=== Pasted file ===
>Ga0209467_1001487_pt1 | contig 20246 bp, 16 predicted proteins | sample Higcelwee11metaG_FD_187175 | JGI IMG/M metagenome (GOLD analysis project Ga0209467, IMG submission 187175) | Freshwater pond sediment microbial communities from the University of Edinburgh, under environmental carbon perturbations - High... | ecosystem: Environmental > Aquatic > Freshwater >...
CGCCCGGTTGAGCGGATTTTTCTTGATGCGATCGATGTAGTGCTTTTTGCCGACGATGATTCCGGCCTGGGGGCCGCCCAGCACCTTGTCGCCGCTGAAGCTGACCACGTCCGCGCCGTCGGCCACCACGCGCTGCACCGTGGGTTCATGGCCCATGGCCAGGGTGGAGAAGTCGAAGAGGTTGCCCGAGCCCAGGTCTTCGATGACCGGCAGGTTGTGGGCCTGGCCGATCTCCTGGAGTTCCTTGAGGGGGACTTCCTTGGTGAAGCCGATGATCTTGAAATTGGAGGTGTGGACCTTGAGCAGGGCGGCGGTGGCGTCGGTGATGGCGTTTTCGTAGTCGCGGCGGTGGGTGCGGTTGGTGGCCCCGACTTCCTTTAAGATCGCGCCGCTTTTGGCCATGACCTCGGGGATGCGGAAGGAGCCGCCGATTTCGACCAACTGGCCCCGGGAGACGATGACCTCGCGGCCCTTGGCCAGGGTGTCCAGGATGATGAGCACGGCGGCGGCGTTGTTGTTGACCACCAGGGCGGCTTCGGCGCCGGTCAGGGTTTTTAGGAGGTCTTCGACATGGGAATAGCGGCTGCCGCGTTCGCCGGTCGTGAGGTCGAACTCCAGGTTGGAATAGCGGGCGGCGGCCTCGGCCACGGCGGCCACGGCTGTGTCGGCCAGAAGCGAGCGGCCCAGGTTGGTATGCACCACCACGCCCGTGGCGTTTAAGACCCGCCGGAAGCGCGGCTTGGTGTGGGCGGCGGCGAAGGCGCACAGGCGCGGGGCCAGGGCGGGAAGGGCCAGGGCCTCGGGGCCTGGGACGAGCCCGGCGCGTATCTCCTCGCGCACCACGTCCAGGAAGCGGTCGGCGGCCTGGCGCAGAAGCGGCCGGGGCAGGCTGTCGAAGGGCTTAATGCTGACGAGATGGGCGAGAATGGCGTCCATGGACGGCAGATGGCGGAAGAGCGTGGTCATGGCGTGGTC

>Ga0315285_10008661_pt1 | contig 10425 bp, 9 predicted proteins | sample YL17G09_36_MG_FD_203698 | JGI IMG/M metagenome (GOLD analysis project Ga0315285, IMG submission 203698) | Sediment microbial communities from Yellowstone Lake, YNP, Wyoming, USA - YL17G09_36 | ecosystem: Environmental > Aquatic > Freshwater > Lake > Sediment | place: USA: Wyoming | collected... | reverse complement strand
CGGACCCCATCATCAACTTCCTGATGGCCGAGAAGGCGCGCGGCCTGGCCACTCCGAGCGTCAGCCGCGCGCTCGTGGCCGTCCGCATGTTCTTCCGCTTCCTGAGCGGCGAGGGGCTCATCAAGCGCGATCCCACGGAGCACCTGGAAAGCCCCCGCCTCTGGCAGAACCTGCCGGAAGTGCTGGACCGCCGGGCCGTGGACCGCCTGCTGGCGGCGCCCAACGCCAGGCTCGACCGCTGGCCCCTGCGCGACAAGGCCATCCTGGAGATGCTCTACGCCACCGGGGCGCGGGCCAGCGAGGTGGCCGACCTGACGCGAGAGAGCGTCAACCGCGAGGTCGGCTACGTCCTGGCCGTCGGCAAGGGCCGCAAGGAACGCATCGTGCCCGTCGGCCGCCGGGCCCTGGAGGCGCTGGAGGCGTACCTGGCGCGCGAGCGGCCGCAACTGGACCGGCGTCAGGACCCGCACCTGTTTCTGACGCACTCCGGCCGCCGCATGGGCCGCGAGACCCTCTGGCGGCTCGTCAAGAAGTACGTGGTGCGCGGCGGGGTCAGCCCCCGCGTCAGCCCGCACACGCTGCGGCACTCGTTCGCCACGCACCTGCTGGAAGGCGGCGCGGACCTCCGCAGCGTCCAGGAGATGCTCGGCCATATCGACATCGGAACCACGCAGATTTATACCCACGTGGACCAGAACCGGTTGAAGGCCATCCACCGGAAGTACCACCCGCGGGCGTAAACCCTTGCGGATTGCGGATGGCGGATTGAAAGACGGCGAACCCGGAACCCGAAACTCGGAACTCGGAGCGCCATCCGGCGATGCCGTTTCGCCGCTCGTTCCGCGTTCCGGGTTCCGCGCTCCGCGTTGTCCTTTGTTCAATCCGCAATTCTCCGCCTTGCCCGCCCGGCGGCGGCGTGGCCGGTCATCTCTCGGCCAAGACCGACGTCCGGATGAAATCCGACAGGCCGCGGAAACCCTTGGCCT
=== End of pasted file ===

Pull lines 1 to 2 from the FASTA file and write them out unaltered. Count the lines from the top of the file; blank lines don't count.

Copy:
>Ga0209467_1001487_pt1 | contig 20246 bp, 16 predicted proteins | sample Higcelwee11metaG_FD_187175 | JGI IMG/M metagenome (GOLD analysis project Ga0209467, IMG submission 187175) | Freshwater pond sediment microbial communities from the University of Edinburgh, under environmental carbon perturbations - High... | ecosystem: Environmental > Aquatic > Freshwater >...
CGCCCGGTTGAGCGGATTTTTCTTGATGCGATCGATGTAGTGCTTTTTGCCGACGATGATTCCGGCCTGGGGGCCGCCCAGCACCTTGTCGCCGCTGAAGCTGACCACGTCCGCGCCGTCGGCCACCACGCGCTGCACCGTGGGTTCATGGCCCATGGCCAGGGTGGAGAAGTCGAAGAGGTTGCCCGAGCCCAGGTCTTCGATGACCGGCAGGTTGTGGGCCTGGCCGATCTCCTGGAGTTCCTTGAGGGGGACTTCCTTGGTGAAGCCGATGATCTTGAAATTGGAGGTGTGGACCTTGAGCAGGGCGGCGGTGGCGTCGGTGATGGCGTTTTCGTAGTCGCGGCGGTGGGTGCGGTTGGTGGCCCCGACTTCCTTTAAGATCGCGCCGCTTTTGGCCATGACCTCGGGGATGCGGAAGGAGCCGCCGATTTCGACCAACTGGCCCCGGGAGACGATGACCTCGCGGCCCTTGGCCAGGGTGTCCAGGATGATGAGCACGGCGGCGGCGTTGTTGTTGACCACCAGGGCGGCTTCGGCGCCGGTCAGGGTTTTTAGGAGGTCTTCGACATGGGAATAGCGGCTGCCGCGTTCGCCGGTCGTGAGGTCGAACTCCAGGTTGGAATAGCGGGCGGCGGCCTCGGCCACGGCGGCCACGGCTGTGTCGGCCAGAAGCGAGCGGCCCAGGTTGGTATGCACCACCACGCCCGTGGCGTTTAAGACCCGCCGGAAGCGCGGCTTGGTGTGGGCGGCGGCGAAGGCGCACAGGCGCGGGGCCAGGGCGGGAAGGGCCAGGGCCTCGGGGCCTGGGACGAGCCCGGCGCGTATCTCCTCGCGCACCACGTCCAGGAAGCGGTCGGCGGCCTGGCGCAGAAGCGGCCGGGGCAGGCTGTCGAAGGGCTTAATGCTGACGAGATGGGCGAGAATGGCGTCCATGGACGGCAGATGGCGGAAGAGCGTGGTCATGGCGTGGTC